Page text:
Cancer incidence has increased despite a decrease in overall mortality, according to a paper published in the European Journal of Cancer (2010 Sep;46(14):2523-4).
The paper, authored by José Martin-Moreno, MD, from the University of Valencia, Spain, and colleagues, pointed out that the current economic crisis threatens to affect cancer incidence in a number of areas, including lifestyle choices, genetics, environment, occupation, infections, and access to preventive health care.
Dr. Martin-Moreno and his team expressed that unless forceful action is undertaken now, the problem will only continue to worsen, leading to enormous human cost as well as placing a burden on the health systems. However, the researchers explained that as people give up or reduce unhealthy lifestyle habits in order to reduce costs, they may be particularly receptive to new and healthier choices. “Governments could also play their part by taking the opportunity to levy higher taxes on tobacco, alcohol, and other unhealthy goods like trans fat or processed sugar and channeling the revenue thus derived towards job-creating disease prevention and social welfare programs,” said Dr. Martin-Moreno.
Dr. Martin-Moreno’s paper and other papers in the issue focused on the need to address cancer prevention using a holistic and global approach, focusing on the risk factors of smoking, obesity, alcohol, and physical inactivity.
In another paper in the issue, Esther de Vries, MD, from the Department of Public Health, Erasmus Medical Centre, Rotterdam, The Netherlands, and colleagues, used the PREVENT statistical modeling method to study the impact of preventing weight gain and increasing physical activity on colon cancer incidence in seven European countries.
They found that the incidence of colon cancer in Europe has increased since 1975 and comprised 13.6% of the estimated European cancer burden by 2008. “Yet we know that large numbers of colon cancer cases could be avoided by reducing exposure to risk factors, two of the most easily controllable of which are related to physical inactivity and excess weight,” said Andrew Renehan, MD, from the University of Manchester, United Kingdom, one of the co-authors of the paper.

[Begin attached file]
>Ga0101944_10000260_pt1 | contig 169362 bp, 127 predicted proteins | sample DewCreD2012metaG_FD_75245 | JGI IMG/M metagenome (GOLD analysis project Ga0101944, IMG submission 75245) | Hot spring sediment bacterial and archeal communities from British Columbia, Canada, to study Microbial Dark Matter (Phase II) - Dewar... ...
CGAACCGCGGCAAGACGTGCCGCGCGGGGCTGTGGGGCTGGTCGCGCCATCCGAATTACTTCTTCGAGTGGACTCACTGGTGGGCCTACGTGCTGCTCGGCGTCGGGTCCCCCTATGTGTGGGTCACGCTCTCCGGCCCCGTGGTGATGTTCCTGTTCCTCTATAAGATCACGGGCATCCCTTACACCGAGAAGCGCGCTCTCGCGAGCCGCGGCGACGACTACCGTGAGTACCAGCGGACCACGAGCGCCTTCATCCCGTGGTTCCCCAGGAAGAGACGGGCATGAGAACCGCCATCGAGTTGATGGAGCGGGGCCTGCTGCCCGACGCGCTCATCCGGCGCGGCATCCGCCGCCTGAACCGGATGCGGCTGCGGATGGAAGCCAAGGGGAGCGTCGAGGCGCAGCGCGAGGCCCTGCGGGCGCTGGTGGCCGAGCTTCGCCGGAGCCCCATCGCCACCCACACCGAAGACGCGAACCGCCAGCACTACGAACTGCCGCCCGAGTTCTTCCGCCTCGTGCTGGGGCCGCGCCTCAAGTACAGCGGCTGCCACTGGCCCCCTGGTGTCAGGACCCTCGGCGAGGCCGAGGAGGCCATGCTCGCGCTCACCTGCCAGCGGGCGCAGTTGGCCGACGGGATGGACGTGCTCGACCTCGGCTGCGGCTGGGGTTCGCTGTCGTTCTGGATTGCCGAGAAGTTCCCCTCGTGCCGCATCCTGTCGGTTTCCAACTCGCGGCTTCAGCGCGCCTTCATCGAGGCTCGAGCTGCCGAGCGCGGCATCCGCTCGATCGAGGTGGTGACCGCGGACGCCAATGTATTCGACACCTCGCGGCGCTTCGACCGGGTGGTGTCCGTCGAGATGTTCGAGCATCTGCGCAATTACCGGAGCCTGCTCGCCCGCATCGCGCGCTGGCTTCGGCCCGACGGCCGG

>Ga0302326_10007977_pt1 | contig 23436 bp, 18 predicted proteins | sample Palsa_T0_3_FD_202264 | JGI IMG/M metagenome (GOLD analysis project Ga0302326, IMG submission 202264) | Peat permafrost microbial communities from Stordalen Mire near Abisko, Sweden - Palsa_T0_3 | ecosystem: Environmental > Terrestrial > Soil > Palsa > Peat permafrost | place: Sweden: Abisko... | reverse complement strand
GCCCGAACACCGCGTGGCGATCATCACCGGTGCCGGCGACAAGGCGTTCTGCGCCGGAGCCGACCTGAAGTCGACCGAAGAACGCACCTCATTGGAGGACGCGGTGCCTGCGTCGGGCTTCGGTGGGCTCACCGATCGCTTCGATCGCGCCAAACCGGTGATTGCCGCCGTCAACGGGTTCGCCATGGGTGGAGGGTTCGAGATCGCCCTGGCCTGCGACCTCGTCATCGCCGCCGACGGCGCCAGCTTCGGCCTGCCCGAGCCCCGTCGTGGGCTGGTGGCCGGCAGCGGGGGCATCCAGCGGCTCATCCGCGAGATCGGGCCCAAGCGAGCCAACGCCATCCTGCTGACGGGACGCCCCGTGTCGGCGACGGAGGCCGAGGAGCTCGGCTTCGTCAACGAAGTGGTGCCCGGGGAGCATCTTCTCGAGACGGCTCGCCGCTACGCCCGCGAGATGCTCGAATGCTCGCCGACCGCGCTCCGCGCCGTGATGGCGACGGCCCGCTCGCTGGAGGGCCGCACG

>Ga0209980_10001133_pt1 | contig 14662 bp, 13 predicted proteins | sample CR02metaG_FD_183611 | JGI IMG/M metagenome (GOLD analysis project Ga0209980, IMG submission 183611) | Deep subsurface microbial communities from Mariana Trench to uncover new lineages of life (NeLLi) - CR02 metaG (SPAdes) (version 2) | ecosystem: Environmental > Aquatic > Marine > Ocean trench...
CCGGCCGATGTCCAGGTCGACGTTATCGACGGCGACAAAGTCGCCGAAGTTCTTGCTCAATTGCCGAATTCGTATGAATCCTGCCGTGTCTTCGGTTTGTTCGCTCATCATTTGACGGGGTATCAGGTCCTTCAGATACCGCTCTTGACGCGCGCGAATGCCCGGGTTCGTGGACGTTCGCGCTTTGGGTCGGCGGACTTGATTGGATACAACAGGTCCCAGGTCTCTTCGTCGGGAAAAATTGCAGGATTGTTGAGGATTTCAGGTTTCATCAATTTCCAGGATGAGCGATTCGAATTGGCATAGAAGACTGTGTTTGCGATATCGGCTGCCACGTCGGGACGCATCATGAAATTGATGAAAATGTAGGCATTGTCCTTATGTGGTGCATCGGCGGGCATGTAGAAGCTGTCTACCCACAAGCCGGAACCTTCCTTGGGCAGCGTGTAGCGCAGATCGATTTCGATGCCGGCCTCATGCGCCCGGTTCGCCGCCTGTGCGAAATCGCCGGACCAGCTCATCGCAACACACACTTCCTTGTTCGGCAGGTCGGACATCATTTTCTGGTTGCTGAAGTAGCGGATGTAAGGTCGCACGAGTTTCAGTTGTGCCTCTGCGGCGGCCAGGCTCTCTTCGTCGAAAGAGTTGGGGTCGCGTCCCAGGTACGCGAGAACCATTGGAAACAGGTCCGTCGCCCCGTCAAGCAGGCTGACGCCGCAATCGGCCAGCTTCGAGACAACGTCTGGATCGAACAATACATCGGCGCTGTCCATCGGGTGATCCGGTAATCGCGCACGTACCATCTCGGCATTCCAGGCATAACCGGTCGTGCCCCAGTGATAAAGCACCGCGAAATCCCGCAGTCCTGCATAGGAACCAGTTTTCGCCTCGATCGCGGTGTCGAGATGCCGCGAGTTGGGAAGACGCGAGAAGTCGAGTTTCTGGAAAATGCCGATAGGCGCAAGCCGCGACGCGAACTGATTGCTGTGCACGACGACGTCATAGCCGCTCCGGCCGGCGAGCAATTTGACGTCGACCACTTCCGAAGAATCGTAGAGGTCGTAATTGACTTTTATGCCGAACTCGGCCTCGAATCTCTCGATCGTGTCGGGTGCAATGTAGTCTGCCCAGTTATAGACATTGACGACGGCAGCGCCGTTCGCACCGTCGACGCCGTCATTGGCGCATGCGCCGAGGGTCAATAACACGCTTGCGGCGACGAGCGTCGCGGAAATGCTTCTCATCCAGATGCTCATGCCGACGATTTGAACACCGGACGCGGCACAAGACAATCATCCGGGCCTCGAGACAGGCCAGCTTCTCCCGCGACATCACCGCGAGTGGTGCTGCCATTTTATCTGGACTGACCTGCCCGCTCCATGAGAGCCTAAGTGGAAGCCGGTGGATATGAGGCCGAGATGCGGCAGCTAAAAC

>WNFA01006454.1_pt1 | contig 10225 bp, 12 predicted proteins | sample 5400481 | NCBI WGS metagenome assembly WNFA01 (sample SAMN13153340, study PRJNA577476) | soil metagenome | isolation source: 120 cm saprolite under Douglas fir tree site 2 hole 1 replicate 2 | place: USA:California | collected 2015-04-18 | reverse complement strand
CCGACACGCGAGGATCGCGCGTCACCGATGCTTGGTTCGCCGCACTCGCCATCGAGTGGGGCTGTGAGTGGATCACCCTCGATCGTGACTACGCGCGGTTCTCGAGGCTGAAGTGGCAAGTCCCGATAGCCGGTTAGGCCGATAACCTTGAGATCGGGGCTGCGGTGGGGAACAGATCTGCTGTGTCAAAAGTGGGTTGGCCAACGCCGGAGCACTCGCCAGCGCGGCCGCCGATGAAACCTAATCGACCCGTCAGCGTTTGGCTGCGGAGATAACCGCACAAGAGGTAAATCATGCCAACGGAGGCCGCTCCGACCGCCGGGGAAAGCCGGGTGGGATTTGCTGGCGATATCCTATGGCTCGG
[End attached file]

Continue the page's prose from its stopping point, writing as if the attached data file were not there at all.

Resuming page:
In the hypothetical scenario where overweight and obesity levels in European countries increased during 2009 at the same rate as has been observed in the US, the projected increase in rates of colon cancer ranged between 1.7 and 2.8 more cases for 100,000 person-years for males. Increases for females ranged from 0.1 and 0.6 more cases per 100,000 person-years. According to the researchers, these rates would translate to a 0.7% to 3.8% increase in the number of new colon cancer cases.
In a physical activity scenario, if all countries adopt the physical activity levels as observed for The Netherlands, up to 17.5% of new colon cancer cases might be prevented in 2040.
“We found interesting patterns in these models,” said Dr. Renehan. “Preventing weight gain and encouraging weight reduction would seen to be most beneficial in men, but for women a strategy with a great emphasis on increasing physical activity would be more effective.”